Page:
Australian news, and some related international items

Michael West shows the obstacles to Adani actually starting the Carmichael coal project

Desperate Adani’s bid to kick-start Carmichael before election, Michael West, Dec 2, 2018 The press release does not say they are starting the mine. It says they are starting the mine imminently. They have been starting the Carmichael coal mine imminently for many years. We maintain the view that this mine will not proceed, but the Adani family does have a special new inducement to proceed, besides risk-free income routed to family-controlled entities in tax havens, and that inducement comes from India. Michael West reports.The bankers have long fled the scene, mine “approvals risk” remains, the thermal coal price has tanked, the Carmichael Coal project is more on the nose than ever as Queensland burns.

Yet, last Thursday, Adani chief executive Lucas Dow told the Bowen Basin Mining Club lunch in Mackay that Carmichael would proceed imminently. Adani would now finance the mine itself.

It remains the view of this observer that it won’t happen and that Lucas Dow is jawboning, trying to get something going before the Federal Election next year. There is some urgency to this – an urgency supported by other Galilee Basin coal players Gina Rinehart and Clive Palmer – because a Labor government is less likely to look favourably upon Adani’s aspirations to open up a new coal province.

Officially, Labor still supports the project proceeding, and some unions are in favour, but there is no hard-core coal lobby in the party, unlike in the Coalition Government, pushing it.

This is a project whose ambitions have fallen from $20 billion to $2 billion in project finance for its latest slimmed-down version.

These are the “nays”. The “yays” are few but one significant factor has swung in Adani Australia’s favour.

* The price of high-quality Newcastle coal has fallen to two-year lows at $US58/tonne.
* Adani has no rail access agreement with Aurizon to ship the coal to Abbot Point coal terminal.
* It does have a legitimate ILUA (Indigenous Land Use Agreement) but this has been challenged and may take months to resolve.
* There is no final approval of water rights and the heatwave and fires in Queensland have hardened local opposition to the plan.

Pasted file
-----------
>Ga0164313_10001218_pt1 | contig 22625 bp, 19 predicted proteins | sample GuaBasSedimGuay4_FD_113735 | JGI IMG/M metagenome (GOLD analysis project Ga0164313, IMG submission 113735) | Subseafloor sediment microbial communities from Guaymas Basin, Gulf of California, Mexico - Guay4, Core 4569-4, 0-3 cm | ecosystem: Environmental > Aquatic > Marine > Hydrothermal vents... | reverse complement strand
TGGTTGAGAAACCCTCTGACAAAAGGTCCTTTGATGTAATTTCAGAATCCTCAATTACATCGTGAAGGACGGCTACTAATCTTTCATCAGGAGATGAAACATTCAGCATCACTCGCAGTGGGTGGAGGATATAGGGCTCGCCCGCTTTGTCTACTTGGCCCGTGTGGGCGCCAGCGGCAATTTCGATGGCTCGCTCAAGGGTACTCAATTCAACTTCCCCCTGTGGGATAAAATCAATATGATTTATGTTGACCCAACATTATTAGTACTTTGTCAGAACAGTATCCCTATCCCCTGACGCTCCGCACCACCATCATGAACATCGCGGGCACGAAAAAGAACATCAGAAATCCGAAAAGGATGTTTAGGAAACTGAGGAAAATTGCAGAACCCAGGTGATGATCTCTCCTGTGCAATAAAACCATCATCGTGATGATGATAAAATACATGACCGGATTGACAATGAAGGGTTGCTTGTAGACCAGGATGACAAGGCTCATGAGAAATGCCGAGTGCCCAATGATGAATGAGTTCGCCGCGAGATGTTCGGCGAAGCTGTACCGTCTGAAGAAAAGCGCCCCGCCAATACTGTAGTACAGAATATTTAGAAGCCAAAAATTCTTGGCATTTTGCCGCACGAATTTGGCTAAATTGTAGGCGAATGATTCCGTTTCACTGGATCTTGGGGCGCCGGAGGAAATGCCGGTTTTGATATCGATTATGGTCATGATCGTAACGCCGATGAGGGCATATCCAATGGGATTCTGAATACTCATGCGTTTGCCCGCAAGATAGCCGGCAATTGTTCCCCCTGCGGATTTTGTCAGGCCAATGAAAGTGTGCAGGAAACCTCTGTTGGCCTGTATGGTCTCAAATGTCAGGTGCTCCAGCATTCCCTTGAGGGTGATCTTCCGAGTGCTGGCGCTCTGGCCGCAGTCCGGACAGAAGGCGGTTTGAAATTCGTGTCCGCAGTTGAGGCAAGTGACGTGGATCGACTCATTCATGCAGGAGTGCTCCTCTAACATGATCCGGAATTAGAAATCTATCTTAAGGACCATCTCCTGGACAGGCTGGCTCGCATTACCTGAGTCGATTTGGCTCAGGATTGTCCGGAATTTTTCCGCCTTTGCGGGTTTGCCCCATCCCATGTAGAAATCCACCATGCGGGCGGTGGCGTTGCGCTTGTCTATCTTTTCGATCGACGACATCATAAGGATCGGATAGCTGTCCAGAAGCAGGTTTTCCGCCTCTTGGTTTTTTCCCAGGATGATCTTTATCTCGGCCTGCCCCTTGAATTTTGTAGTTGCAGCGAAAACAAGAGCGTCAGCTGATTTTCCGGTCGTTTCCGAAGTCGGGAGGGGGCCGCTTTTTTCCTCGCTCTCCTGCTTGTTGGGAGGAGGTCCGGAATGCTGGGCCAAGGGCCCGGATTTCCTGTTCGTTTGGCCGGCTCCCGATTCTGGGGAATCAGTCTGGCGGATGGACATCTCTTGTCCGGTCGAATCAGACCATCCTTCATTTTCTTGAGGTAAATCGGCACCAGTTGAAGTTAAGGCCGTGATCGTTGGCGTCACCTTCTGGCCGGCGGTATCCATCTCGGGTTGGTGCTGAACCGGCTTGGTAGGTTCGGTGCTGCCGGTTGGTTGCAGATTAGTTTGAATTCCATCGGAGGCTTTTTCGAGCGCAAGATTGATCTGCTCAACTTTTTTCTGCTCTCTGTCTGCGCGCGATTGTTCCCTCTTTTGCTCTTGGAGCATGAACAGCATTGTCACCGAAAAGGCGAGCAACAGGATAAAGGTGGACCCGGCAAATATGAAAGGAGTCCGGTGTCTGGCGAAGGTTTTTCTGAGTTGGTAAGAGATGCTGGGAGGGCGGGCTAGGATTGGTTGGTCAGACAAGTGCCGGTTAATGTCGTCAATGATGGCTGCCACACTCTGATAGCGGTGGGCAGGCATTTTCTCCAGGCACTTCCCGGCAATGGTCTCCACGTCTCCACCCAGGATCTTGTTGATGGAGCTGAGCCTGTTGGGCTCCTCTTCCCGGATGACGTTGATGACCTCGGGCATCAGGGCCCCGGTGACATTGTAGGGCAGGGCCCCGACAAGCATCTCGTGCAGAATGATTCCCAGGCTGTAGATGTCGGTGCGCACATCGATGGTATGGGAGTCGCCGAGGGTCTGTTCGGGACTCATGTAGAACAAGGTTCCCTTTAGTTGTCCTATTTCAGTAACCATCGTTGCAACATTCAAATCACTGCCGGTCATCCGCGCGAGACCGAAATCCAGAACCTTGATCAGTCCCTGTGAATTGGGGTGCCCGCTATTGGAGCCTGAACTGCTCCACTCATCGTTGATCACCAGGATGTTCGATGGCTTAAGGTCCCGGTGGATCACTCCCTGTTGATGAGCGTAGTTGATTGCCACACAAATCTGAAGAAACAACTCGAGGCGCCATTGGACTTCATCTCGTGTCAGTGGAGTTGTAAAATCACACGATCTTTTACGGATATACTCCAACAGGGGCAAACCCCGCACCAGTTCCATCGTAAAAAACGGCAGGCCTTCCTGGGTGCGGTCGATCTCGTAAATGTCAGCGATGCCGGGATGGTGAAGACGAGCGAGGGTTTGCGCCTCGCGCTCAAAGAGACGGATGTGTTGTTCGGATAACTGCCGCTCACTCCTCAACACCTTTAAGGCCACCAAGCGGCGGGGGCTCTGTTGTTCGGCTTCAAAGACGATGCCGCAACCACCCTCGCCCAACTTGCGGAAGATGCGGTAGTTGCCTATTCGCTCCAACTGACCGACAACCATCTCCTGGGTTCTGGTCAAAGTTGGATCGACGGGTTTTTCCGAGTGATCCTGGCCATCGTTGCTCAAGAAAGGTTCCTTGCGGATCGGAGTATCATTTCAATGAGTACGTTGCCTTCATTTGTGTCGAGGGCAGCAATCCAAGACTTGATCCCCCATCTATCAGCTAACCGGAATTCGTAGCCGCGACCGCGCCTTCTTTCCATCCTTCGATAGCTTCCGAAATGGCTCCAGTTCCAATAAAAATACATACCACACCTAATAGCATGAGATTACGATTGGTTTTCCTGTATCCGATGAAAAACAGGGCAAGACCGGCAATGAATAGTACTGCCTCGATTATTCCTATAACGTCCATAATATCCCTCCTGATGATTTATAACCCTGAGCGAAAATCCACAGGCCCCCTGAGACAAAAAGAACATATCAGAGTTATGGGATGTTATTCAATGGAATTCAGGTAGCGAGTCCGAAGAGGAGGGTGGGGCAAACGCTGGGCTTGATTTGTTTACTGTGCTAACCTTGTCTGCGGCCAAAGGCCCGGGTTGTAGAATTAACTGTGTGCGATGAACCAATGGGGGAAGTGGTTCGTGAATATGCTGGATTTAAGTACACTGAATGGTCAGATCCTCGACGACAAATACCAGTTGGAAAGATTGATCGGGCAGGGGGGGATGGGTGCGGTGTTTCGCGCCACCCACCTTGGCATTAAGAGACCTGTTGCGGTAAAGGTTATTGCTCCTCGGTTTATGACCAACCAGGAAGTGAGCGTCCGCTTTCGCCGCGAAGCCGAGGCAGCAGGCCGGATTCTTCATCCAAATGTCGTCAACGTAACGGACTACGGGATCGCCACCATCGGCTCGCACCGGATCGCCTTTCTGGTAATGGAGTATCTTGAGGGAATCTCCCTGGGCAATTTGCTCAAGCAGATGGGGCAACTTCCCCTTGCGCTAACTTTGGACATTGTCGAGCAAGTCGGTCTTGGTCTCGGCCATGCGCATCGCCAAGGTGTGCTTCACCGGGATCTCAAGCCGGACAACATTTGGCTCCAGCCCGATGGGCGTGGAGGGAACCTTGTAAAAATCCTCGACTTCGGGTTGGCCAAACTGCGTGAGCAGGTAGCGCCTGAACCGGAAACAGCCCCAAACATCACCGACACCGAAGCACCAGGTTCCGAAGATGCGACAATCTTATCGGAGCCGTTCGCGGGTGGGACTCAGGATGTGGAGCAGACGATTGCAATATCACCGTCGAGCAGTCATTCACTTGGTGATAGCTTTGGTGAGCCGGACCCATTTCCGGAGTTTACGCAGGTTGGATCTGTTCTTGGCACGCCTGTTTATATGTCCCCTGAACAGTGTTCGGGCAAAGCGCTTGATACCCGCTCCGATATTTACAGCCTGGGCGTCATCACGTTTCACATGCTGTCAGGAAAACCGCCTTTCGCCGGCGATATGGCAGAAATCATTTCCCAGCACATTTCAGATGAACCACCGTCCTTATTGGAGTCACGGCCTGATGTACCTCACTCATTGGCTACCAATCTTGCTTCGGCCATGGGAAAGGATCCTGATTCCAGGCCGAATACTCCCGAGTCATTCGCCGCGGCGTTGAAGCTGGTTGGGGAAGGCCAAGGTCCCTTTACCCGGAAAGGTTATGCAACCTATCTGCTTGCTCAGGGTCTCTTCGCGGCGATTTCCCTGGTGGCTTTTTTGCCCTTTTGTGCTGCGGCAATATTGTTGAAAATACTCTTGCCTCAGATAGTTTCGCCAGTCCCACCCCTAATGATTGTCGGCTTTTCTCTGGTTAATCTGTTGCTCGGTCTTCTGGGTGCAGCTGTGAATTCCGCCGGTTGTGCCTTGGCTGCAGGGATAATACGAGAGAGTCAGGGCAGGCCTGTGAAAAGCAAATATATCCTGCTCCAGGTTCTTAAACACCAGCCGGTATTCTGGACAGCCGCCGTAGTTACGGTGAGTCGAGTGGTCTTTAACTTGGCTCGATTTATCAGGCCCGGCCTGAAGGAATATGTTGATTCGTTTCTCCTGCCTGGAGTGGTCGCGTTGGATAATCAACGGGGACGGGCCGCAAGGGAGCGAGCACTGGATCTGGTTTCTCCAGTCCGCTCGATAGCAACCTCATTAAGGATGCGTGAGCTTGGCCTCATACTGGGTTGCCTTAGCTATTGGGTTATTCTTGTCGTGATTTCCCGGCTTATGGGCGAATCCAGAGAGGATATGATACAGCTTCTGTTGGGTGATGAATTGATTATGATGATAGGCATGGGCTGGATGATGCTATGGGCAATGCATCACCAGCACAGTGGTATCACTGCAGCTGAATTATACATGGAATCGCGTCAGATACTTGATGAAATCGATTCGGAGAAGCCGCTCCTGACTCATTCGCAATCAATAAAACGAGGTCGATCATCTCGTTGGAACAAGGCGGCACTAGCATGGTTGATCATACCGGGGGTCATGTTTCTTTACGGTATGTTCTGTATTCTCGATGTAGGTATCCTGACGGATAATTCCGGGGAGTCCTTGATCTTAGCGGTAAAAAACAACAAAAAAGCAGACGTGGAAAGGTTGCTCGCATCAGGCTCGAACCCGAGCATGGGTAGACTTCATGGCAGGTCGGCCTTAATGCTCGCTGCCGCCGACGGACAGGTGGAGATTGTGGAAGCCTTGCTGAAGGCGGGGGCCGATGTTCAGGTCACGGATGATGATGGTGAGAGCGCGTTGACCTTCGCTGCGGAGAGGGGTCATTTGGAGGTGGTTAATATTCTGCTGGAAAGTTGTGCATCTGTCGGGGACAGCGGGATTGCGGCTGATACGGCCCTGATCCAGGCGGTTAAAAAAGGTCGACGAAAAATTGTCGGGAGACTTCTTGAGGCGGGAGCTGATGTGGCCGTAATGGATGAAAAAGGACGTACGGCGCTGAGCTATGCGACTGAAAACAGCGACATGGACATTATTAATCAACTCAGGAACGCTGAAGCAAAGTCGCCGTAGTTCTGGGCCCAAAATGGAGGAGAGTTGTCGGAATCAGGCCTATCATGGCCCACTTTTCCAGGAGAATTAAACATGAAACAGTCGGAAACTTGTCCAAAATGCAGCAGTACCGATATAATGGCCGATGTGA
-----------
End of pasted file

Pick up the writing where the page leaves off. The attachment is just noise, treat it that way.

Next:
* Adani Group in India has not come up with $2 billion yet.
* Sources say that EFIC (Export Finance & Insurance Corporation) has discarded the idea of financing or guaranteeing Adani’s loans.
* Aurizon withdrew its application to NAIF (Northern Australia Infrastructure Facility) earlier this year for finance to build a 388k rail line from the Galilee to the coast.

The Yays

As the project is “vertically integrated”, that is, the coal goes straight to feed the Adani Group’s plants in Indonesia, the price of coal is not absolutely critical to whether it proceeds.

Here is the catch. The poor people of Gujurat Province in India have bizarrely been put on the hook to subsidise coal projects in India for the next thirty years. Why this has happened, one can only guess, but the effect of the deal appears to be to guarantee coal supply to three Indian coal magnates via “cost-plus” arrangements.

This from the Press Trust of India, October 11:

The recommendations of a high-powered committee on stranded power projects set up by the Gujarat government can bring a combined relief of Rs 1.29 trillion for Tata, Adani and Essar’s power plants in the state over the next 30 years, according to a source.

If the recommendations are implemented, the consumers will have to face the brunt of high power tariffs………..

In light of the Indian subsidies, Gautam Adani can probably borrow the $2 billion in project finance. Bear in mind that, thanks to the way the port terminal, and perhaps the rail, corporate entities are structured, the Adani family takes little risk on those revenues. Shipping coal will deliver per-tonne income to Adani family companies.

If the Adani group itself finances the mine – as opposed to external banks – it will bear the mine risk. Gautam Adani is yet to publicly say the deal is financed.

Given the remaining “approvals risks” as detailed above, there are still plenty of obstacles for the project to overcome.

December 3, 2018 - Posted by | AUSTRALIA - NATIONAL, climate change - global warming

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